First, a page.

Materials and Methods
We analyzed the results of a random digit dialing survey (RDD) conducted in the Seattle area between 2003 and 2004 among residents age 18 to 39 years of age with fluency in the English language.5 The RDD sample included listed and unlisted numbers and was obtained from Survey Sampling, Inc., of Westport, CT. Up to 6 attempts were made to contact each number at different times of day. The survey was conducted by the Social & Economic Sciences Research Center in Pullman, WA.
In the survey, we were able to contact 31,617 (84.1%) of the 37,000 telephone numbers in the initial sampling frame: 21,294 (55.4%) numbers were either nonresidential or disconnected, 1527 (4.1%) were data or fax lines, at 1939 (5.2%) there were only answering machines, 2448 (6.7%) never answered, 482 (1.3%) were always busy, and 80 (0.2%) had telecommunication technical barriers. Of the 8683 households remaining, 6101 (70.2%) did not meet eligibility requirements, leaving 2582 eligible individuals. One thousand one hundred ninety-four of the 2582 eligible individuals contacted (46.2%) agreed to participate and completed the interview. We limited our comparison to the 1051 (88%) participants who reported ever engaging in vaginal, oral, or anal intercourse and reported information on gaps, lengths, and overlaps.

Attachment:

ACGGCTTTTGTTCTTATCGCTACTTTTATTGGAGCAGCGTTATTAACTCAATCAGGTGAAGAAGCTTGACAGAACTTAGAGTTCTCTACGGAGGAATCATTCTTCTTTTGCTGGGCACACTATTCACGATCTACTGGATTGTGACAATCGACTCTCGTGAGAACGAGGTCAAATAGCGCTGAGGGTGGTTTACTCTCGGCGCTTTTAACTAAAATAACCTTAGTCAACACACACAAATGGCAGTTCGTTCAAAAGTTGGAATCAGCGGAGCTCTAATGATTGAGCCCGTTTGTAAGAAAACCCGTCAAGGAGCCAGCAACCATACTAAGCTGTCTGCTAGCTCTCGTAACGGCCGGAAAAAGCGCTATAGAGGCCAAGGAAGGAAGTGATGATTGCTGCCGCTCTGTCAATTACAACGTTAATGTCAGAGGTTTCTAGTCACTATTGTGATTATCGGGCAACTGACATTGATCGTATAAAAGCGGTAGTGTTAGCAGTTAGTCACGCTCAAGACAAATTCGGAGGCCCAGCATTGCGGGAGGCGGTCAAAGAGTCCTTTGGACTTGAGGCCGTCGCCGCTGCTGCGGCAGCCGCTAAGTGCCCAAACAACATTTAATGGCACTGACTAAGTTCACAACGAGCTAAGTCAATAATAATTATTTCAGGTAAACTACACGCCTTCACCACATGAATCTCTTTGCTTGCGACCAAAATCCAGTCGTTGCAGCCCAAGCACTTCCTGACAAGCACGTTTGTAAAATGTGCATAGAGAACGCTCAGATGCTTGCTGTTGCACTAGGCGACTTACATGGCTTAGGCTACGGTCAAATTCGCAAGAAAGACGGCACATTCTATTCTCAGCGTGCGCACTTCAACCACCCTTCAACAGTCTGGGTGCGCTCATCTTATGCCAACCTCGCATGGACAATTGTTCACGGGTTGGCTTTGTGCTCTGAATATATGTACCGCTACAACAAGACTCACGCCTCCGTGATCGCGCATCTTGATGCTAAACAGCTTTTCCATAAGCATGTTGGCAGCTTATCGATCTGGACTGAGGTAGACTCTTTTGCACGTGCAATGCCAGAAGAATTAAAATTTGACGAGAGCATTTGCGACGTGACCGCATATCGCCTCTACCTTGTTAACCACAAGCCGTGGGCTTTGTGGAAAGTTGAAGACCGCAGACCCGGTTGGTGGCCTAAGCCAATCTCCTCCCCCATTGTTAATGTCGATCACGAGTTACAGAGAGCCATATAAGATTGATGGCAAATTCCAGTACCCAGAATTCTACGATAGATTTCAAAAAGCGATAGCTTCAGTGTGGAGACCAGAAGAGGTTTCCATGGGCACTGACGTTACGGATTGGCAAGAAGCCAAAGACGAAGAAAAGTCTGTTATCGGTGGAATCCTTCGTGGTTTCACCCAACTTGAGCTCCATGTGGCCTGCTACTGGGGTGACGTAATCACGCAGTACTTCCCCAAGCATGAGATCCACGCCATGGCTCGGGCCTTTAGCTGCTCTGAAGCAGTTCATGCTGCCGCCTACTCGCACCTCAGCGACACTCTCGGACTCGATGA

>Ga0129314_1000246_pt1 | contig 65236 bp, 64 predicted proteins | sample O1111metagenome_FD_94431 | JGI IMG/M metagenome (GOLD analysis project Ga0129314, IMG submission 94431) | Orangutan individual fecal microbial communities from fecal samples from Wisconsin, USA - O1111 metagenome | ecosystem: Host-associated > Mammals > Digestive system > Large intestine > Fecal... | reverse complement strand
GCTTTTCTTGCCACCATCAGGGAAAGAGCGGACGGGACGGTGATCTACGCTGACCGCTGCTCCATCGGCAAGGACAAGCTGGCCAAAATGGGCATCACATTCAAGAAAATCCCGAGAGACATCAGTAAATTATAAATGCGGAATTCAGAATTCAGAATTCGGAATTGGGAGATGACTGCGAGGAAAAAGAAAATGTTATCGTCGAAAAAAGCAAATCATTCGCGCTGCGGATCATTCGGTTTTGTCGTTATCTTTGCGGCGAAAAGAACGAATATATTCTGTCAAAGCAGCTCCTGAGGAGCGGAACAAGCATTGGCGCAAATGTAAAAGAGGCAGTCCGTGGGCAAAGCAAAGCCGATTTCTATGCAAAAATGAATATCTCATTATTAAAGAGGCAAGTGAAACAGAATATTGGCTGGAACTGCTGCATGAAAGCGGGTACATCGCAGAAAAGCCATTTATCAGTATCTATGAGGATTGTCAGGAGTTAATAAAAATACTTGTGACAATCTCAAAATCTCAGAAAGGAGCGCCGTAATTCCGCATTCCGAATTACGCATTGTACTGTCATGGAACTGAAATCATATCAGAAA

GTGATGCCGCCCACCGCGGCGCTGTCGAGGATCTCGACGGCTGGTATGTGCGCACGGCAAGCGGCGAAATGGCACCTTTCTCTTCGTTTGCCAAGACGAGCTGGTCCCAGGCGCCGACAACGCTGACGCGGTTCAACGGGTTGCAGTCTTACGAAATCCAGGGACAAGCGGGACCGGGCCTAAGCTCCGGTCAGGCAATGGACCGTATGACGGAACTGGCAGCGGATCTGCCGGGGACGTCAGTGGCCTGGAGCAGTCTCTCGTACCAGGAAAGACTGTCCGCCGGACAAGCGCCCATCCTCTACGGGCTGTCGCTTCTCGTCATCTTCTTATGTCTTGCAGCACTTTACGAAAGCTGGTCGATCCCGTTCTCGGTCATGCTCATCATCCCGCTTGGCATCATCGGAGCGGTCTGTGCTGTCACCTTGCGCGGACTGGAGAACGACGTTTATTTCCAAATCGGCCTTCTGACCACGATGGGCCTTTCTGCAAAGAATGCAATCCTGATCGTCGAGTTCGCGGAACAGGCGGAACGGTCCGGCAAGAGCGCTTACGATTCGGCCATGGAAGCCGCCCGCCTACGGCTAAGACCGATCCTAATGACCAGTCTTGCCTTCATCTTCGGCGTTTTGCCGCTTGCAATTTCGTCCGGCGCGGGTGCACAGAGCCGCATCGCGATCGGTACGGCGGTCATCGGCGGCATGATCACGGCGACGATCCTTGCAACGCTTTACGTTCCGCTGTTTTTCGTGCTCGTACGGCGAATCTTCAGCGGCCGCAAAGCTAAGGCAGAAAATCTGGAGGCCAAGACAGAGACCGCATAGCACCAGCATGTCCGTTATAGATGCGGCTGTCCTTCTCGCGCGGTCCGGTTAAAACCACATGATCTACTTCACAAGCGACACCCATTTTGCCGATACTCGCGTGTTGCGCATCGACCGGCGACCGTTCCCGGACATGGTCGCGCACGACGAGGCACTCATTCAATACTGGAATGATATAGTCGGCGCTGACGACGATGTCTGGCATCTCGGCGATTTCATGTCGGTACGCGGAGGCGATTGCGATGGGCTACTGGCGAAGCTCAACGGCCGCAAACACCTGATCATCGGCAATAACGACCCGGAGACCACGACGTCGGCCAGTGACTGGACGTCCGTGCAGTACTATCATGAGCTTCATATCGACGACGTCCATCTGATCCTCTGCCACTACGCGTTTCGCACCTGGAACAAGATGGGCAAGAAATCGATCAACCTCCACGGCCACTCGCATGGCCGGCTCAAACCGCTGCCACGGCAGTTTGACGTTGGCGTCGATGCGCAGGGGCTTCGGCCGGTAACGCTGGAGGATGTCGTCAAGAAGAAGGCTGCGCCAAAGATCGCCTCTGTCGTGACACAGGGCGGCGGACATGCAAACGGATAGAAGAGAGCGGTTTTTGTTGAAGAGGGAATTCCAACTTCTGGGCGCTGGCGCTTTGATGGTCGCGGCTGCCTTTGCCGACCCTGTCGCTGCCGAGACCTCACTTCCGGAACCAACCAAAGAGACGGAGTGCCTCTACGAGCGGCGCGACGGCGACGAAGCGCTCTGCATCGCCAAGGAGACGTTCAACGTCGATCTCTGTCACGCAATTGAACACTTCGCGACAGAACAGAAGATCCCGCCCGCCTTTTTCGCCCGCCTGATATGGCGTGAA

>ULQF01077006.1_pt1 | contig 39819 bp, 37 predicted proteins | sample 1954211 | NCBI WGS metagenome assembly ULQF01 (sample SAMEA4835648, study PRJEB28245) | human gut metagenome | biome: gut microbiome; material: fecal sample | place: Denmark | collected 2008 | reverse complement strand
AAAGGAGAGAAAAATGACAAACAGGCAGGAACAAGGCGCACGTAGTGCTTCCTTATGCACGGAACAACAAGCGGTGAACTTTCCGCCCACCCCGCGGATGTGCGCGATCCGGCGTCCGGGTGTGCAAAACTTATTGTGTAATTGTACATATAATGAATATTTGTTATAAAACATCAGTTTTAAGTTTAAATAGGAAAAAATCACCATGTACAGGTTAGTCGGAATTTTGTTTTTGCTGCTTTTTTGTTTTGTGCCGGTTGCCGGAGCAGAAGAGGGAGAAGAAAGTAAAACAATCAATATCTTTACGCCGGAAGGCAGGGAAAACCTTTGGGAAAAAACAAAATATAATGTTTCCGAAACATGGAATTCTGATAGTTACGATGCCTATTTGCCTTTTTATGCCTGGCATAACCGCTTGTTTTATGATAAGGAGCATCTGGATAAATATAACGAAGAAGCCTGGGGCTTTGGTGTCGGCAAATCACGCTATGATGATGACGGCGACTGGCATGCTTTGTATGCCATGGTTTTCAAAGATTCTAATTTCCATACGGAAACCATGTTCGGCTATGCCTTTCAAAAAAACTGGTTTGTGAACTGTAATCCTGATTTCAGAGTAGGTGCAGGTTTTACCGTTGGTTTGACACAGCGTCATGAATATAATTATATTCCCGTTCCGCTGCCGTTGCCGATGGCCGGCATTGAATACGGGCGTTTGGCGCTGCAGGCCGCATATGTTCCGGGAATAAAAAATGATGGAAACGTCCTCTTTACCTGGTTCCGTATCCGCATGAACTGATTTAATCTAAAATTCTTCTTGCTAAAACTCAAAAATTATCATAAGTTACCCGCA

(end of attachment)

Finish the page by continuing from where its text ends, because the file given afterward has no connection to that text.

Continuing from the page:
The survey instrument included questions on sexual history, partner and partnership characteristics of the respondent’s 5 most recent partnerships, STI history, and demographics. The survey was pretested on a sample of the study population and revised before initiating data collection. The telephone survey required approximately 20 minutes to conduct and was administered using computer-assisted telephone interviewing software, which standardized the interview and minimized data entry errors. Respondents were given the option to select the gender of the available interviewers.
We used descriptive statistics and graphical techniques to describe the distributions of the gaps between partnerships, overlaps, and lengths of partnerships. Distributions were stratified by sociodemographic characteristics. We fitted linear regression models to identify significant correlates of the observed distributions, adjusting for other variables.
Each of the 1114 sexually active participants was asked about their previous 5 sex partners; 1051 individuals described 1 or more partnerships. Figure 1 shows the cumulative distribution of the lifetime number of partners among those 1051 individuals. As the figure shows, many individuals had only a small number of partners; 38% reported 5 partners or fewer during their lifetime. However, the distribution also has a “fat tail,” representing a small fraction of the population who had a large number partners: 15% of the population reported having 20 or more partners during their lifetime. Figure 1 is plotted on logarithmic scales, and when viewed in this way, the tail has an approximate straight-line form (dashed line), implying that the data follow a Pareto distribution or power law, at least approximately. A similar observation has been made in other studies as well.6,7 (There are also some spikes in the distribution that are a result of digit preference; respondents had a tendency to round off larger numbers of partners to multiples of 10.)